5. There's no indication in the text that Slayer or T'a'r were involved, and every indication that it was Graendal acting alone - she killed him as a crime of opportunity, she didn't go out of her way to do it.
  6. The thing that amuses me about the BS conversation is the tendency to make excuse after excuse for Brandon. Yes, he was dealing with a very difficult task. That doesn't mean we should refrain from pointing out the flaws of his work, any more than we refrain from pointing out the flaws of RJ's. The problems with thousands of channelers disappearing for the Last Battle and the timeline going all Steven Erikson on us (OK, Brandon didn't screw it up that badly) exist - saying "only hardcore fans will pick up on them" is not a defence. It's a problem, and it's one Team Jordan should have picked up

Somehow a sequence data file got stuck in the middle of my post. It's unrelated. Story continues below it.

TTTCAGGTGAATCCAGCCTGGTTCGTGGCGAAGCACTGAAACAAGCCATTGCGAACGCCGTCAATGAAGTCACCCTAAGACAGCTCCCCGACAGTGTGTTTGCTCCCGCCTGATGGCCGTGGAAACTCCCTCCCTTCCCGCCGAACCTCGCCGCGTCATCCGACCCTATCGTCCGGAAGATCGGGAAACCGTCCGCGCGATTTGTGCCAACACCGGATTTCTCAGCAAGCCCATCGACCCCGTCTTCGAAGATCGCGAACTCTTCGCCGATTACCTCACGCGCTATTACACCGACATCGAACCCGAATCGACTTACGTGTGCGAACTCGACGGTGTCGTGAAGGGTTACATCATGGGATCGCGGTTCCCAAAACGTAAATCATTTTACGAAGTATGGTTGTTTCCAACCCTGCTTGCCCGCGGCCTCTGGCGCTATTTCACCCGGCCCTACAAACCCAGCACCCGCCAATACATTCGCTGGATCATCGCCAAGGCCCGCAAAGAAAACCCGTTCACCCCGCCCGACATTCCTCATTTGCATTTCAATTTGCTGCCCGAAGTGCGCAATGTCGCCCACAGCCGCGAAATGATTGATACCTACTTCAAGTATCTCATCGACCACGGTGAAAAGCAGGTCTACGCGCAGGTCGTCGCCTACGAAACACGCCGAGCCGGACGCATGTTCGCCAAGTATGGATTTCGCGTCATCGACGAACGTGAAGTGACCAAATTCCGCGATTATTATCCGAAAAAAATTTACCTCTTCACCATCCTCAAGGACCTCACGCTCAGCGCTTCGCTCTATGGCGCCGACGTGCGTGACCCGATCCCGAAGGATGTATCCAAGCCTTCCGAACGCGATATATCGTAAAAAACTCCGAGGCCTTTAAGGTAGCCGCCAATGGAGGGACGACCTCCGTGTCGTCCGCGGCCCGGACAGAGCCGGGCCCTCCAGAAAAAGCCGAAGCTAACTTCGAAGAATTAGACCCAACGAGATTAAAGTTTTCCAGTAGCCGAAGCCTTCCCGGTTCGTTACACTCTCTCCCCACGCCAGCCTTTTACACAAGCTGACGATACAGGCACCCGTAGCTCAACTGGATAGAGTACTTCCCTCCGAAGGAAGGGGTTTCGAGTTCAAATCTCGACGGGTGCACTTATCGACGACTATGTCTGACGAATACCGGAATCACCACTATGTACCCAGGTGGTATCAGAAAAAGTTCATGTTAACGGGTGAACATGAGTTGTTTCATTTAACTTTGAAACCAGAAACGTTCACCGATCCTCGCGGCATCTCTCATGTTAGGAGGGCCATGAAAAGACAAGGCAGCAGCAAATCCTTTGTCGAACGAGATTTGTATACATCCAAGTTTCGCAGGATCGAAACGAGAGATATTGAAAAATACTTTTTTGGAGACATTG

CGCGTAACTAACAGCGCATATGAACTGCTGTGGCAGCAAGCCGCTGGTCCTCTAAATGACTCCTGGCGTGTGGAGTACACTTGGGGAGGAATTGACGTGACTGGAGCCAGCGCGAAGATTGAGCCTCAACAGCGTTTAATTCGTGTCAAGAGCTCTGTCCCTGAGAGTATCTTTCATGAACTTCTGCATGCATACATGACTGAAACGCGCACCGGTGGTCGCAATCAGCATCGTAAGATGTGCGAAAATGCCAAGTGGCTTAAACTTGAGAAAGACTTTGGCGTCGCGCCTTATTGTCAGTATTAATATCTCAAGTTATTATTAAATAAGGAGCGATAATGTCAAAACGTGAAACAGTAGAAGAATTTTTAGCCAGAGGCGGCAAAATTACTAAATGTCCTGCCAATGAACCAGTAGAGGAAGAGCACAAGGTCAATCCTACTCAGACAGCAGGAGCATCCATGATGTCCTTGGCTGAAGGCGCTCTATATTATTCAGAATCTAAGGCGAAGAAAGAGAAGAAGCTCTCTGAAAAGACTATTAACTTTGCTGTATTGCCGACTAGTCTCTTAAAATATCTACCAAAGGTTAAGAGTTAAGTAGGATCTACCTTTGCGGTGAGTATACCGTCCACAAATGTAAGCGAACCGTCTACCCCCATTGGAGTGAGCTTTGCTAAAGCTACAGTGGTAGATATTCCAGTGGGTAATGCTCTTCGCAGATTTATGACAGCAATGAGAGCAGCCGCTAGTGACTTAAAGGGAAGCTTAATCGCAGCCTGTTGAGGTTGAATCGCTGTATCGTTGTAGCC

7. The thing that amuses me about the BS conversation is the tendency to make excuse after excuse for Brandon. Yes, he was dealing with a very difficult task. That doesn't mean we should refrain from pointing out the flaws of his work, any more than we refrain from pointing out the flaws of RJ's. The problems with thousands of channelers disappearing for the Last Battle and the timeline going all Steven Erikson on us (OK, Brandon didn't screw it up that badly) exist - saying "only hardcore fans will pick up on them" is not a defence. It's a problem, and it's one Team Jordan should have picked up
  8. None of those points explain or excuse the problems with Brandon's prose. He's simply not as good a prose writer as RJ was. No amount of "only hardcore fans will notice the numbers don't add up" really addresses that. RJ was quite capable of going overboard with description and being long-winded. Brandon managed to do the same thing, but without RJ's flair, without RJ's skill with foreshadowing. Thus Brandon was, if anything, even more prone to padding than RJ was.